Sligo Bay RNLI volunteers facing the Perfect Storm this Christmas
As Christmas approaches, the RNLI is issuing its own call for help as the charity’s volunteer lifeboat crews are getting busier.
Last year, Irish lifeboats launched 1,066 times coming to the aid of 1,441 people,19 of whom were lives saved. Locally, Sligo Bay RNLI launched 32 times, rescuing 15 people, two of whom were lives saved thanks to the direct actions of the lifeboat crew.
To ensure the RNLI can continue its lifesaving work this Christmas and into the future, the charity is running a major fundraising appeal, The Perfect Storm.
While many people will be thinking about presents, turkey and time with the family, dedicated RNLI volunteers from 46 lifeboat stations across Ireland will be ensuring their yellow wellies and lifejackets are ready for when the call comes and will be prepared to drop everything at a moment’s notice to save lives at sea.
In many cases, volunteers will need to abandon their turkey dinner and head to their lifeboat station when the call for help comes in.
Among the community lifesaving team at Sligo Bay RNLI, there are six volunteers who have carried lifeboat pagers over Christmas for more than 20 years.
Michael Waters and Eithne Davis, both of whom are helms on Sligo RNLI’s inshore lifeboat, Dermot Gillen, former crew member, former chair of the fundraising committee and now Deputy Launching Authority, and John Ryan, former crew and current shore crew member, were all recognised by the RNLI this year for their 20 years of selfless dedication to the lifesaving charity. All four were original members of the Sligo lifeboat crew and all have been carrying a pager ever since.
Meanwhile, helm Gerard Cunniffe and Stephen Reid, a former helm and now Deputy Launching Authority, will be honoured for their 20 years’ service later next year.
Eithne who joined Sligo Lifeboat Station in 1998 as a crew member and mother of two small children, says:
‘Christmas is no different to any other time of year. We’ll be on call and our families will be ready to delay Christmas celebrations should the pagers go off. Lifeboat families don’t make a fuss about it but living with a crew member has a big impact on their lives. They support the lifeboat service in very practical ways, and everyone who donates money supports the service financially. It’s a real team effort. It only works because we all contribute in our own way. We go to sea knowing that we have the best training and equipment available thanks to our tireless fundraisers, even though costs are rising all the time alongside improved safety standards. Our families know this too, and that helps to reassure them when we drop everything and launch the lifeboat.’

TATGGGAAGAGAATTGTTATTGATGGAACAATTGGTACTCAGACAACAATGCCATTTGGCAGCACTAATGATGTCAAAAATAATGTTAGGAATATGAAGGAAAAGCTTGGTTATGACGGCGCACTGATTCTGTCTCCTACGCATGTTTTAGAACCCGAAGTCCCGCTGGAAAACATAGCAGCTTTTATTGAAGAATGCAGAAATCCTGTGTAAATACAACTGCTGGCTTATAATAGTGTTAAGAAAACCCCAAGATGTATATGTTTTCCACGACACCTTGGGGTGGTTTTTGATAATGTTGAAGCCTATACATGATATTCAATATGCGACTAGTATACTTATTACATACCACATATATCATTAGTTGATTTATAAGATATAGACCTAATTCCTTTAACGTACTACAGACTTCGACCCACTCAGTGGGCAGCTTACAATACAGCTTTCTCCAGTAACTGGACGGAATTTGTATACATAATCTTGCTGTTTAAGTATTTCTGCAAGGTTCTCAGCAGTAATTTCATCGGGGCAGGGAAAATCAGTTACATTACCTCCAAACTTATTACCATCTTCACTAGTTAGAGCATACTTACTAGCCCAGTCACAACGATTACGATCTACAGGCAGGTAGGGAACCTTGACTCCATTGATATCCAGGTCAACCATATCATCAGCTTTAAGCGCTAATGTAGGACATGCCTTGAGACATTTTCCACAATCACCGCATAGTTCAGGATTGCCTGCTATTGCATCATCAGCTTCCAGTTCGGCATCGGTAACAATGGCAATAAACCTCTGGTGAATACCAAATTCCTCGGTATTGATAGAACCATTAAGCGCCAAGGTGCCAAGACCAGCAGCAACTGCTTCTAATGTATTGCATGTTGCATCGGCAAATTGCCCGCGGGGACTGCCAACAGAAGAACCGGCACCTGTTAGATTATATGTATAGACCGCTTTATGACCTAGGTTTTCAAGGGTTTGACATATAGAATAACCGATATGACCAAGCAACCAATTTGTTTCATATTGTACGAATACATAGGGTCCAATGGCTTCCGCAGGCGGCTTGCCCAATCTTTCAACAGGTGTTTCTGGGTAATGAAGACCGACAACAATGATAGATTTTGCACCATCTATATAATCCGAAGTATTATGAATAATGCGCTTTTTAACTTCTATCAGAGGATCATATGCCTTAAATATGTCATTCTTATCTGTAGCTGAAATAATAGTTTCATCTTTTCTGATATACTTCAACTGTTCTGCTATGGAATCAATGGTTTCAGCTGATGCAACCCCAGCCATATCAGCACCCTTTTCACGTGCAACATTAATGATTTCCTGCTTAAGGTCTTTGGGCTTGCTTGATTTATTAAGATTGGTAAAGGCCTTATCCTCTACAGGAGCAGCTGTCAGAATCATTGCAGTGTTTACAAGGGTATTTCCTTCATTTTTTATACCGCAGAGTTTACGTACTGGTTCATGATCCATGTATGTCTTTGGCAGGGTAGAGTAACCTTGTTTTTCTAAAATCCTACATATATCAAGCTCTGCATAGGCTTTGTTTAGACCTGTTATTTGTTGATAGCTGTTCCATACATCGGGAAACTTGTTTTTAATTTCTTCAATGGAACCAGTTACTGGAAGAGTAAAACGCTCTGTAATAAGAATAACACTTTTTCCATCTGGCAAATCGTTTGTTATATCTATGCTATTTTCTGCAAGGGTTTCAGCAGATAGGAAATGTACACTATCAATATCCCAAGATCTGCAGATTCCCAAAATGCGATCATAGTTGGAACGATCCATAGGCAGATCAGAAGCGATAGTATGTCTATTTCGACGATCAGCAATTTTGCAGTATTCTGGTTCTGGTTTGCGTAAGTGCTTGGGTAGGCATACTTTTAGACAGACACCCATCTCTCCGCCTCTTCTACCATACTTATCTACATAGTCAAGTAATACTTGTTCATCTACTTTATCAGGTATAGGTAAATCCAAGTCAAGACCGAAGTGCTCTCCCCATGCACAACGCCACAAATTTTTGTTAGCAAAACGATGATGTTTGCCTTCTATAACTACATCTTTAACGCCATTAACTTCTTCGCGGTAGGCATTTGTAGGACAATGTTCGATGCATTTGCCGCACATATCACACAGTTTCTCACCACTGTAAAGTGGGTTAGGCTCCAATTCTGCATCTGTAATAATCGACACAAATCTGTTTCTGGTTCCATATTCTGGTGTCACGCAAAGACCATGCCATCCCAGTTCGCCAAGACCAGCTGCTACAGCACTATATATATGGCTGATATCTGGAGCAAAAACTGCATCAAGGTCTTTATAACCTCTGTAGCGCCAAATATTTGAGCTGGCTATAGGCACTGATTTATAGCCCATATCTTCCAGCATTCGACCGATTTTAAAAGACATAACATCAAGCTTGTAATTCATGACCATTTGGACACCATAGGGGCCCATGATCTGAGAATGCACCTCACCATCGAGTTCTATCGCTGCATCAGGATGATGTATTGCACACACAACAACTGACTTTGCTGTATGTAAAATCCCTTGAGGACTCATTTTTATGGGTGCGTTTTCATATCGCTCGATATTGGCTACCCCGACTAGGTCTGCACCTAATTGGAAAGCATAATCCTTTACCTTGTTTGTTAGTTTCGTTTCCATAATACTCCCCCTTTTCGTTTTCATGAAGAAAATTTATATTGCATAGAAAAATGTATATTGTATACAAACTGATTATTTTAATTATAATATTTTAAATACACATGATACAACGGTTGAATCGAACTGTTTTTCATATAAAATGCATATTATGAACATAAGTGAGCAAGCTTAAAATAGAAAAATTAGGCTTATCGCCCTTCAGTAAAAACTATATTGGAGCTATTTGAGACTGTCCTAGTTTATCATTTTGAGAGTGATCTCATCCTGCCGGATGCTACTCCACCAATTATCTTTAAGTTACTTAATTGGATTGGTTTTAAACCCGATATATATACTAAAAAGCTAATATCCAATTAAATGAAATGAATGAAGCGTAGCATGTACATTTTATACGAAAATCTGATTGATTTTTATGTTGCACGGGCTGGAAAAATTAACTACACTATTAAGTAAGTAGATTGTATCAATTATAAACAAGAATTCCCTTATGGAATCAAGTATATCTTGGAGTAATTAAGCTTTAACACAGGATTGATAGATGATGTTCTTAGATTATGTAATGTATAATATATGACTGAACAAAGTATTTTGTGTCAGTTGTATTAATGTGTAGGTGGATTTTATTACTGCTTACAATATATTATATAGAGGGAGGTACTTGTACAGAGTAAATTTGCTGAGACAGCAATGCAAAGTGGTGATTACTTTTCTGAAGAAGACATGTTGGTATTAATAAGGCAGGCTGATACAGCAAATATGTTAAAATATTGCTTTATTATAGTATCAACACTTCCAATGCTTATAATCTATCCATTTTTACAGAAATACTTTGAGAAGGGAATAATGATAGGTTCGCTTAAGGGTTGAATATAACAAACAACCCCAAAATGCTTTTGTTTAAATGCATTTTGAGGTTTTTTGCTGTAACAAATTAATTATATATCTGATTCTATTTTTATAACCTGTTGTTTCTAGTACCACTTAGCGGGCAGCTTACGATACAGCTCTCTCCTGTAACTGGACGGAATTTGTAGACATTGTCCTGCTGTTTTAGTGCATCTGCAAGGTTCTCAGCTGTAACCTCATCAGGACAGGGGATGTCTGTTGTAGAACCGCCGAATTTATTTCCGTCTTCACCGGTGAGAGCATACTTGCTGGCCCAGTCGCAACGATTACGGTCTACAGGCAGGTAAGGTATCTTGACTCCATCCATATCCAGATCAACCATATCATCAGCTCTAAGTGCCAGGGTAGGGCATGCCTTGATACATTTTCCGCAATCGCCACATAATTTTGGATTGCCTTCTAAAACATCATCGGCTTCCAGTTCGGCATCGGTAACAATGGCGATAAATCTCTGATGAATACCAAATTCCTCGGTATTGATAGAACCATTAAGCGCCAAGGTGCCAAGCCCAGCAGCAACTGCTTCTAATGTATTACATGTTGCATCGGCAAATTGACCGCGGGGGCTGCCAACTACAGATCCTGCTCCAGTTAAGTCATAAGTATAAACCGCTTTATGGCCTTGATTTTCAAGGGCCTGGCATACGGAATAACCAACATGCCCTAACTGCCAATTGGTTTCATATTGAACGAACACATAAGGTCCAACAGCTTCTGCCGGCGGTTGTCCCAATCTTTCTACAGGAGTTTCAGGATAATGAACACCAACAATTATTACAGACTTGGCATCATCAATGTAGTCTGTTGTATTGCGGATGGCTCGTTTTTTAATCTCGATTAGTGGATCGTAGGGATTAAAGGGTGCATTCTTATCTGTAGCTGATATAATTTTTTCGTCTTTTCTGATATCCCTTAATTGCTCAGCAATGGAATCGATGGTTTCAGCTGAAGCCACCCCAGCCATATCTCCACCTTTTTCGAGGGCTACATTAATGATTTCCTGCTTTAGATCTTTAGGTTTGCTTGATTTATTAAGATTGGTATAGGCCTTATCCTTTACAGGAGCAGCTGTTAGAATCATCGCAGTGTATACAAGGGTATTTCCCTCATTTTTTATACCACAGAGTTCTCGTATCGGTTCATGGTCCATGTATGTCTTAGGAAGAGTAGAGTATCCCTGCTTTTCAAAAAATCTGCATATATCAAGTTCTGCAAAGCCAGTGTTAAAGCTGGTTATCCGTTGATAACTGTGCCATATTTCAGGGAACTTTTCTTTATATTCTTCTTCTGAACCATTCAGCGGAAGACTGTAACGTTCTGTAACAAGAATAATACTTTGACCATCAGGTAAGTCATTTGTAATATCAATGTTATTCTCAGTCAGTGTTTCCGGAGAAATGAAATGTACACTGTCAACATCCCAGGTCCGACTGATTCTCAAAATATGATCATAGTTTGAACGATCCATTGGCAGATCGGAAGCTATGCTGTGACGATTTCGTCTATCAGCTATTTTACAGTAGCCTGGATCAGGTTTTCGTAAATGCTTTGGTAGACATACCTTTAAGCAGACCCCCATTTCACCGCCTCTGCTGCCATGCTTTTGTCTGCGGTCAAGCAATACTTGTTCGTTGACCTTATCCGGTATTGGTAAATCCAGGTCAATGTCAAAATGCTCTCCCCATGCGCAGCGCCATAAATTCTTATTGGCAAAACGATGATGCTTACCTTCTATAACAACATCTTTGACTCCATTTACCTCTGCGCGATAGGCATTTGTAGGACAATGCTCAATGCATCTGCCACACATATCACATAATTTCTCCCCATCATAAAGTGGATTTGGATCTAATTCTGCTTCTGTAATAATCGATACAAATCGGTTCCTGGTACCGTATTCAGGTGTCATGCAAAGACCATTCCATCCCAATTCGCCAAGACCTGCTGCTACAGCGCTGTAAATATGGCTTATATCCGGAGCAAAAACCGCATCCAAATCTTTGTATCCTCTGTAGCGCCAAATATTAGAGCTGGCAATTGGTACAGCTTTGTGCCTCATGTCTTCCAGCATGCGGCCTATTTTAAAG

The RNLI couldn’t do what it does without the support of the public. The charity has experienced a shortfall in funds but is rescuing more people than ever before. Its volunteers are facing the Perfect Storm and are calling on people to make a donation this Christmas to ensure they can continue saving lives at sea.
To support the RNLI’s Perfect Storm appeal this Christmas, helping to ensure the charity’s brave volunteers can continue saving lives at sea, please visit RNLI.org/ThePerfectStorm
Pictured from left Michael Waters, Eithne Davis, Dermot Gillen and John Ryan who were recognised by the RNLI this year for 20 years volunteer service.
RNLI media contacts
Key facts about the RNLI
The RNLI charity saves lives at sea. Its volunteers provide a 24-hour search and rescue service around the United Kingdom and Republic of Ireland coasts. The RNLI operates 238 lifeboat stations in the UK and Ireland and more than 240 lifeguard units on beaches around the UK and Channel Islands. The RNLI is independent of Coastguard and government and depends on voluntary donations and legacies to maintain its rescue service. Since the RNLI was founded in 1824, its lifeboat crews and lifeguards have saved over 142,700 lives.
Learn more about the RNLI
Contacting the RNLI - public enquiries